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ADR: International Commercial Arbitration course syllabus

This course will explore the field of international commercial arbitration, which has become the default method of dispute resolution. Students can expect to study both Philippine and foreign commentaries, statutes and case law on the subject. Topics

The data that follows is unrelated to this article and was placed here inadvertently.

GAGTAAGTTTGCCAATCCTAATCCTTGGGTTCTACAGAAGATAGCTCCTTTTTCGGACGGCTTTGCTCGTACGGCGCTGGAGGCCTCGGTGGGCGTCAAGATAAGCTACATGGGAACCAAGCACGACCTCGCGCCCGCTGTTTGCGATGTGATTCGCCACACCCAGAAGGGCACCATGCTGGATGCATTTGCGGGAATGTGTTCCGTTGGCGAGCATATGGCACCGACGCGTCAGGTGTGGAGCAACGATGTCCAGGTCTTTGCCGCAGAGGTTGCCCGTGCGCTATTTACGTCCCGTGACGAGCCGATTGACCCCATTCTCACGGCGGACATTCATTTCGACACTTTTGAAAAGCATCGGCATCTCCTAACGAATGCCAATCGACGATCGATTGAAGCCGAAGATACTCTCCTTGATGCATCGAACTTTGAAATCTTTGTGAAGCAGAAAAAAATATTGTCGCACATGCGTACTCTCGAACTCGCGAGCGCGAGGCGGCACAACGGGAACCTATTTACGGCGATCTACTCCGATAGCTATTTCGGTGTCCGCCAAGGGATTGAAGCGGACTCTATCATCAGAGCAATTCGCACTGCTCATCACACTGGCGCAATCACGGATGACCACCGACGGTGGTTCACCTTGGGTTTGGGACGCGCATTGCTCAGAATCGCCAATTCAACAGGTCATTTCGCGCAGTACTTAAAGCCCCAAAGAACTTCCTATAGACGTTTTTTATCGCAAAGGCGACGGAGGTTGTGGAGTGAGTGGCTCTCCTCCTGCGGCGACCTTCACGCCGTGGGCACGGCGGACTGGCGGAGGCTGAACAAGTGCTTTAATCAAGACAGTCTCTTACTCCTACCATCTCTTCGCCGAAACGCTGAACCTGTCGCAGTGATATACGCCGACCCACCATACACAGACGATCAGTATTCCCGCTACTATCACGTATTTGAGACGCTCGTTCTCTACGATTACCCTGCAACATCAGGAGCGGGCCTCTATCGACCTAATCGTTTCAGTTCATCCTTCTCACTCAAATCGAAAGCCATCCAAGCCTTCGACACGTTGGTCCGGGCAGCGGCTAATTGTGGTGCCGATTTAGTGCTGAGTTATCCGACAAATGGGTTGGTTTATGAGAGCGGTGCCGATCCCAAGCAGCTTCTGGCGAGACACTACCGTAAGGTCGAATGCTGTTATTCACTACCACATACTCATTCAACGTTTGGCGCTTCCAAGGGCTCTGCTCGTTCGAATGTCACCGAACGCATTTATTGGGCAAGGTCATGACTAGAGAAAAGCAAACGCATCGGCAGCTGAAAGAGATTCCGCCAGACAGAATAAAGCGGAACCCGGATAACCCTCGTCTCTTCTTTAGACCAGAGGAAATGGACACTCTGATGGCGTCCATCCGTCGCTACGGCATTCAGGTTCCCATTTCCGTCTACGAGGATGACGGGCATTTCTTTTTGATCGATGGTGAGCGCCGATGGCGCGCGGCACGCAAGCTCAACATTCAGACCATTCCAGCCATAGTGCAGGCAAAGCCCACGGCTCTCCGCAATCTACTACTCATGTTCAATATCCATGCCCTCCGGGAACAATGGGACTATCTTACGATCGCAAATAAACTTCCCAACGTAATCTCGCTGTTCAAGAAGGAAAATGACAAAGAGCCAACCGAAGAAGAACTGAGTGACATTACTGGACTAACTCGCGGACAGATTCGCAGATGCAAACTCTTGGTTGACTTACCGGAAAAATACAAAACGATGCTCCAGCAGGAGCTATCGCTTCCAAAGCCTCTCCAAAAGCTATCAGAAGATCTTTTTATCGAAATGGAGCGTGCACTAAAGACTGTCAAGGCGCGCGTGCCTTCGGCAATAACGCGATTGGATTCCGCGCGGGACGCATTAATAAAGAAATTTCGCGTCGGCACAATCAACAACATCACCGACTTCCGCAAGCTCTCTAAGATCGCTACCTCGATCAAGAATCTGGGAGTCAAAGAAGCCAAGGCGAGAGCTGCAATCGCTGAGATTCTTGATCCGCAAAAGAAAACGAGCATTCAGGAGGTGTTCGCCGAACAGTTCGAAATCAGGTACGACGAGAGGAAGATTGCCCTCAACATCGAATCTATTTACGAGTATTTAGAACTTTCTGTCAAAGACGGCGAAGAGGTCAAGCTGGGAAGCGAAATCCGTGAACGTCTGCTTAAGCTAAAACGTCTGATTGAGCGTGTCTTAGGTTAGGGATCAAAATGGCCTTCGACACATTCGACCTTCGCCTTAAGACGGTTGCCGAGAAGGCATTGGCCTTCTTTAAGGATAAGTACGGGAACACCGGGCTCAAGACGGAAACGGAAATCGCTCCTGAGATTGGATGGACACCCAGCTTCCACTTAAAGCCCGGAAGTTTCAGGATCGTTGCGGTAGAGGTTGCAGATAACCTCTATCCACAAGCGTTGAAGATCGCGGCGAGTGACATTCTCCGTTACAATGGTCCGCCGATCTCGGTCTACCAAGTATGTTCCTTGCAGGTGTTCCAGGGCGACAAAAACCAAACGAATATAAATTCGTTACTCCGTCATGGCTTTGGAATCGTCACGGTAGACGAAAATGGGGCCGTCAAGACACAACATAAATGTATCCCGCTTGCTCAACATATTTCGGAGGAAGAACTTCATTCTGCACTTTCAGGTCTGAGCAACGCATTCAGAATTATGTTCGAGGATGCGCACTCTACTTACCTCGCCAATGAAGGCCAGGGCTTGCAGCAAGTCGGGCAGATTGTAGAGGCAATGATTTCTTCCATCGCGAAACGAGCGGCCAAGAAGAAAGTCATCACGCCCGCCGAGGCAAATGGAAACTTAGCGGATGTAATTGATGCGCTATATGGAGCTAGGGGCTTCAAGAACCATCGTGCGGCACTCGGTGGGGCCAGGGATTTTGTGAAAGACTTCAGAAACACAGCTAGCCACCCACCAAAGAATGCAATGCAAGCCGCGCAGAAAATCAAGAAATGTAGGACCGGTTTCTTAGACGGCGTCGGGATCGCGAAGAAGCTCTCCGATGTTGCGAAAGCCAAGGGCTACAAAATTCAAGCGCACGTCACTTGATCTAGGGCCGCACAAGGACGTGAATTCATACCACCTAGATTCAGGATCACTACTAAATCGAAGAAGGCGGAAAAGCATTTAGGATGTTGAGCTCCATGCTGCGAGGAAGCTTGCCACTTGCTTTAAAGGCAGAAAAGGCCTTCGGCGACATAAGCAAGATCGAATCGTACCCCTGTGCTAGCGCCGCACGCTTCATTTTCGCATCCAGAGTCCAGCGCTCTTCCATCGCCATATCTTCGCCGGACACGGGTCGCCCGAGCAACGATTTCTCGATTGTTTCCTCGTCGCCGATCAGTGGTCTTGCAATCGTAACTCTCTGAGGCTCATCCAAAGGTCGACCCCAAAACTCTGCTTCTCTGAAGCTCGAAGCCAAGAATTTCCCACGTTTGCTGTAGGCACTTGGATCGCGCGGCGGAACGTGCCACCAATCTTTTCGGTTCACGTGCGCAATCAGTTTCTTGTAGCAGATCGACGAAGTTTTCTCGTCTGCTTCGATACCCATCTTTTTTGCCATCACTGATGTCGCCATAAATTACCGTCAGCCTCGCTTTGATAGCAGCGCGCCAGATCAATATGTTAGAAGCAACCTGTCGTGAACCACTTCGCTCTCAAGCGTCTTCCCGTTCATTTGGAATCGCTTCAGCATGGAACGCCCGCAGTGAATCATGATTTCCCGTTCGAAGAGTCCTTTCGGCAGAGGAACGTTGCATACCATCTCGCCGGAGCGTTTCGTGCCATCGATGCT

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   Arbitration 1   May-September 2011 Term De La Salle-FEU MBA-JD Program Friday 6:00-8:00pm; Room R-2503, RCBC Tower 1 Professor Edsel Tupaz Stanford Law School, SPILS Fellow | Master of Juridical Science (JSM),  [admission only in ‘09]  Harvard Law School, Visiting Researcher, 2009 Harvard Law School, Master of Laws (LL.M.), 2008 Ateneo de Manila Law School, Juris Doctor (J.D.), 2003, St. Thomas More Awardee Ateneo de Manila University, A.B. Economics – Honors Program, 1999, cum laude  Employers, past and present:Asian Institute of ManagementPhilippine Truth CommissionNew England School of Law | BostonThe Mather House, Harvard UniversityHarvard Law School LibrarySupreme Court of the PhilippinesAteneo de Manila University University of the East College of LawSyCip Salazar Hernandez & Gatmaitan LawThe Harvard Project for Asian and International Relations, Ateneo Chapter  Bar Membership:Philippines, 2004New York (pending oath-taking) Office Hours: by appointment[e] [m] (0920) 9693128 1 Copyright © Edsel F. Tupaz 2011  Working draft syllabus dated 08.15.2011; subject to change anytime2 of 17 I.Course Description This course will explore the field of international commercial arbitration, which hasbecome the default method of dispute resolution. Students can expect to study bothPhilippine and foreign commentaries, statutes and case law on the subject. Topicsinclude (1) an introduction to the field of commercial arbitration, now the “main” – asopposed to “alternative” – mode of dispute resolution; (2) domestic arbitration in thehistorical perspective; (3) UNCITRAL Model Law, New York Convention, other treatyframeworks, and their international responses; (4) the arbitration process, from agreementto enforcement; (5) judicial policing of arbitration; (6) the development of the function of arbitration in foreign investment law; (7) arbitration in state contracts; (8) making use of special opportunities for clients; (9) survey of existing Philippine laws and rules on ADR;and (10) arbitration and the Rule of Law.The aim of this course is to develop your own sense on which questions are central, howyou might respond to them, and a basic sense for the arguments that might be made aboutthese questions. The emphasis of this course is less on syllogistic legal reasoning andmore on doctrinal and behavioral causality. I propose the following general conceptualframework: concept and ethos substantive law practical ideas about arbitrationof arbitration and policy behavioral implicit / explicit, andconsiderations emerging trends In sum, the course is designed to provide students with the necessary analytical tools todevelop policy, legal strategy, and practical legal solutions in the resolution of complexdisputes. A prior study of international law, civil procedure, and economics is preferredbut not necessary. II.Course Materials All required readings will be made available at least one week in advance, which willconsist of selected articles, papers, and essays. The logistics of distributing thesereadings will be discussed in our first day of class. In almost all cases, readings will be inelectronic format via email, egroups, hyperlinks, and/or class web/blog site to be set up.This course will be graded, based upon class participation and a final paper. You areexpected to do the required readings before class. In this working syllabus (which will beconstantly updated), I will distinguish between required reading and mere background orrecommended reading. In all topics, I will try to “rank” the readings in order of priorityowing to your time constraints as a student of law and business, but do aim for allrequired reading.  Working draft syllabus dated 08.15.2011; subject to change anytime3 of 17Since our course will involve essay writing, I encourage you to read Dean MarthaMinow’s take on what she considers “archetypal” legal scholarship. You may find this in . Read only pp. 34-36.Plagiarism will not be tolerated and will be subject to nonnegotiable sanction. III.Course Requirements The teaching format will consist of a seminar-style student-led discussion in a smallclassroom setting, with your professor as facilitator. You are expected to take theinitiative in responding to basic questions which I will field. If necessary, I will makerandom use of class cards.You are welcome to bring your laptops with full Wi-Fi capability.Other general requirements include regular attendance, class participation, two to fourungraded reaction papers, and a final paper. We will follow regular law school policy onallowable cuts, tardiness, disciplinary rules, housekeeping, etc. In particular:    Class participation will count for 50 percent of your grade.    Depending on the size of the class, you must submit two to four reactionpapers in the course of the term. The minimum number for each studentshall be fixed immediately following the end of the add-drop period. Youare free to submit beyond the minimum. You could point out somethingin the readings you find unclear, or raise a question, or indicate somethingthat you find puzzling or interesting. You may request from me priorsample response papers. Each paper should not go beyond 2 pages inlength under standard formatting (size 12, Times New Roman, double-spaced, 1-inch margin on all sides). All reaction papers, including thoseexceeding the minimum, are ungraded, but failure to submit on timewill lower your (otherwise final) grade by one level (e.g., from 3.75 to3.50). Papers should be submitted to me no later than 12 noon of theTuesday immediately preceding the class slated for the week. This is astrict requirement. All submissions shall be circulated among all classparticipants in the evening before class day.    A final paper of at least 15 pages on a topic of your choice. You will haveto schedule an appointment with me during office hours to discuss yourtopic. I encourage you to submit a synopsis prior to the meeting. Thefinal paper will count for 50 percent of your final grade. I also encourageyou to submit an “ongoing” or “working” draft before the formal deadline(TBA) if you wish to benefit from my comments and adjust your draftsaccordingly before final submission.  Working draft syllabus dated 08.15.2011; subject to change anytime4 of 17    To restate, plagiarism will not be tolerated and will be subject tononnegotiable sanction. IV.Consultation and Correspondence You may schedule a brief meeting with me to discuss, among others, the topic of yourfinal paper. I am happy to discuss with you anything else you wish to raise.Do feel free to stop by the faculty offices and ask for Tess if I am available. If I am freeat that time, I will be happy to meet with you. You should also feel free to email me atany time with questions or concerns about the course. I will respond to your emailspromptly. For urgent messages, you may SMS me, but I might not respond as quickly asyou might ask. V.Syllabus1.   Introduction (1 of 2): About the course, class objectives, and housekeeping *** merely recommended *** a.   James A.R. Nafziger, Comparative Dispute Resolution: A New Look, 10 Willamette J.Int'l L. & Dispute Res. 11 (2002)b.    ADR and Arbitration in the Philippines, A Lecture by Atty. Victor P. Lazatin,   c.   Louise Barrington,  Book Review: Dispute Resolution in Asia , 10 A M .   R EV .   I NT ' L A RB .163 (1999) 2.   Introduction (2 of 2): concept and ethos of arbitration a.   Stephen J. Ware, Teaching Arbitration Law, 14   A M .   R EV .   I NT ’ L A RBIT ’ N 35   (2003)b.   Stephen J. Ware,  Arbitration and Assimilation, 77   W ASH .   U.   L.Q.   1053   (1999)c.   W. Laurence Craig,  Arbitration and National Courts: Conflict and Cooperation: The Arbitrator’s Mission and the Application of Law in International Commercial Arbitration, 21   A M .   R EV .   I NT ' L A RB .   243 (2010)*** the rest are merely recommended ***  Working draft syllabus dated 08.15.2011; subject to change anytime5 of 17 d.   Stephen J. Ware,  Default Rules from Mandatory Rules: Privatizing Law Through Arbitration, 83   M INN .   L.   R EV .   703 (1999) 3.   Domestic arbitration in the historical perspective a.   Victor P. Lazatin & Patricia Ann T. Prodigalidad, Arbitration in thePhilippines (2006),  Read pp. 1-7; skim the rest.b.   R UFUS B.   R ODRIGUEZ ,   P HILIPPINE A RBITRATION AND THE UNCITRAL   M ODEL L AW (2 D .   2002)Read Introduction to p. 21c.   Flerida Ruth P. Romero,  Legal Challenges of Globalization, Delivered asPart of the Indiana Supreme Court Lecture Series at Indiana UniversitySchool of Law – Indianapolis , 15   I ND .   I NT ' L &   C OMP .   L.   R EV . 501 (2005)Read pp. 11-12d.   J IM V.   L OPEZ ,   T HE L AW ON A LTERNATIVE D ISPUTE R ESOLUTION :   P RIVATE J USTICE IN THE P HILIPPINES (2004)Read pp. 46-80e.   Donemark J.L. Calimon, The Special ADR Rules: A Year Later, P HIL .   ADR   R EV ., January 2011 Read pp. 2-4; skim the rest.f.   Alternative Dispute Resolution Act of 2004, Republic Act No. 9285(2004)Get a rough sense of its scope and designg.   The Arbitration Law, Republic Act No.876, as amended (1953)Get a rough sense of its scope and design*** the rest are merely recommended *** h.   R EYNALDO B.   A RALAR ,   A LTERNATIVE D ISPUTE R ESOLUTION A CT OF 2004   (2005)Read pp. 1-58 4.   Treaty Frameworks: The UNCITRAL Model Law of Arbitration and itsInternational Responses (1 of 2)